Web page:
Click click click. The bus conductor snapped his ticket cutters. “Tickets please?”
      “Three tickets for…” he lost eyes stared into mine.
       “Guajjara.” I managed.
       “OK Three for Guadalajara. That would be eighty one pesos.”
        He stuck his arthritic fingers into his shirt pocket. “Madre de Dios!” he looked around.
      “Is there a problem, Señor?” The conductor held Abuelo’s shoulder.
      “I forgot to bring money.” He patted his shirt pocket.
       “Maybe you dropped it.” The conductor bent down and looked around the seat. I put my head under the seat and ran my fingers through some dust bunnies. I retrieved an orange colored half sucked piece of candy covered with lint. “Abuelo, can I eat–”
        He held his head in his hands. His woolen monkey cap was partially off his bald head. “My brain. Oh my brain. I forget such simple things. How will I ever show you the path, my boys?” He sniffed.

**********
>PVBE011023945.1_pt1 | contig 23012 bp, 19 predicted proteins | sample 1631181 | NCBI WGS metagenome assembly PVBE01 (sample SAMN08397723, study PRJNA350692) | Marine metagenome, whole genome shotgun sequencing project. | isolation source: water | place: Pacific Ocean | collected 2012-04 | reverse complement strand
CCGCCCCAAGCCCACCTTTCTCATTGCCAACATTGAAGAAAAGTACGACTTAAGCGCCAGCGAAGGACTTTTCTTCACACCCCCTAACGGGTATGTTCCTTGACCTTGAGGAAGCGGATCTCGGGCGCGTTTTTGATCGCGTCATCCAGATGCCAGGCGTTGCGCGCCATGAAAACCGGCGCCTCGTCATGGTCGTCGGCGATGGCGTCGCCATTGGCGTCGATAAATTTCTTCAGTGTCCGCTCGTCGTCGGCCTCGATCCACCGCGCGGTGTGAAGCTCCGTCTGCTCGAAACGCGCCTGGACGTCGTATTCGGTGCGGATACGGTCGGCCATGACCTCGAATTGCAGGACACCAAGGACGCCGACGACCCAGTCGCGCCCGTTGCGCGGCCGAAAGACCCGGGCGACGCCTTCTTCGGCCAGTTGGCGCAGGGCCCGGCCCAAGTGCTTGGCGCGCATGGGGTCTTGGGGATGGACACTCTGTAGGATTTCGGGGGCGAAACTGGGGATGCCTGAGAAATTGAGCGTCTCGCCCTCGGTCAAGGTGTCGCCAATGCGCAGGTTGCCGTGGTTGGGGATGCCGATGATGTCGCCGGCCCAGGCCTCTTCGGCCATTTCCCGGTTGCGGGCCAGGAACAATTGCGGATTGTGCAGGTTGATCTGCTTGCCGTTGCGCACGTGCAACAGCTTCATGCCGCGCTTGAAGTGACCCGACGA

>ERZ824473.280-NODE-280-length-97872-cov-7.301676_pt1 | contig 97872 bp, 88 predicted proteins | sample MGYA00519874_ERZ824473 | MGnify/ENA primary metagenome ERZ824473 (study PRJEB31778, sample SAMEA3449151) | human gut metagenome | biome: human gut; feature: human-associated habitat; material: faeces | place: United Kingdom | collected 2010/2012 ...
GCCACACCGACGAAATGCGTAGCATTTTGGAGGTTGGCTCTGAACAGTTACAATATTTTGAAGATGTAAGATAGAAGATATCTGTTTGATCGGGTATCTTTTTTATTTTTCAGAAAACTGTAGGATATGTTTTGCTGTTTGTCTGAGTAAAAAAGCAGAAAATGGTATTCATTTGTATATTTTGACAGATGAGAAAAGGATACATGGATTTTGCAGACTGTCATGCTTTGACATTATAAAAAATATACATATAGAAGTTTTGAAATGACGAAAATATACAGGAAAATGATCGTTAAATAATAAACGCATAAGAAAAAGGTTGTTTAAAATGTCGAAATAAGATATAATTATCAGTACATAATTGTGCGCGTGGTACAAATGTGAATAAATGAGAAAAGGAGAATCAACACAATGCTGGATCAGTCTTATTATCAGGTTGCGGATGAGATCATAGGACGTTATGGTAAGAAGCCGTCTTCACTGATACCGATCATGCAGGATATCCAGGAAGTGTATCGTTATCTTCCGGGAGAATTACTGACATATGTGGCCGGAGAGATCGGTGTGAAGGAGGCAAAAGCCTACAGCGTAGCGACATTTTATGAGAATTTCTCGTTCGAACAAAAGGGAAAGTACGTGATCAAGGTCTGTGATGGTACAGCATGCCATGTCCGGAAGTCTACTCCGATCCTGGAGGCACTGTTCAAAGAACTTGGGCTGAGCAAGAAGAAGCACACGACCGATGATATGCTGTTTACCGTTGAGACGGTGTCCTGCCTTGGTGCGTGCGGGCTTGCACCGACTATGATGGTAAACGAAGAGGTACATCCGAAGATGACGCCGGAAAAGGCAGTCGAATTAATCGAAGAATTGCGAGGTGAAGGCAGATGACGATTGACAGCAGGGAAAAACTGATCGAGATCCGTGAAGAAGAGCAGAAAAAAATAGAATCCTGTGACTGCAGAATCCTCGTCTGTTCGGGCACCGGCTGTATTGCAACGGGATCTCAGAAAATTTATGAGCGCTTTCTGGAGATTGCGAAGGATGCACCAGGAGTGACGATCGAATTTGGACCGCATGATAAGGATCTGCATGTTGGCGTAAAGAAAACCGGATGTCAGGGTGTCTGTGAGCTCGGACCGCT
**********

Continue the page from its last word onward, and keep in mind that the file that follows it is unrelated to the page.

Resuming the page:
My brother stuck his hand into his pocket and held out three coins. “Don’t cry Abuelo, I have three Pesos.”
      “And I have orange candy,” I wiped it off my shirt and offered it to the conductor.
      The conductor sat down next to him. “Don’t worry about it, Señor. You don’t have to pay.” Abuelo lifted his face. The conductor’s eyes lit up. “I know you. You’re that famous contractor. My Papi worked for you for thirty years.” He touched Abuelo’s knee. “What happened to you? You’re the millionaire that employed half of our–”
       Tears had pooled by the rim of Abuelo’s thick glasses. “These are my assets now.” He ruffled our hair with each hand. “Other than that my brain is so weak that I keep forgetting to do things, to carry things.”
       I took the slimy piece of candy out of my mouth and held it in a pinch. “He’s my dictador abuelo. The doctor says he’s got –umm — err…”
       “–He’s fine,” my brother hugged my grandfather. “I don’t think he forgets. I think he remembers too much.”
       I chuckled and put the candy back in my mouth.
       His vice like grip clasped my cheeks. My lips protruded out like a fish. He stuck his gritty finger in my mouth, hooked it and flicked out the candy.
       I reached out for the glistening orange candy lying on the bus floor.
      Whacccck.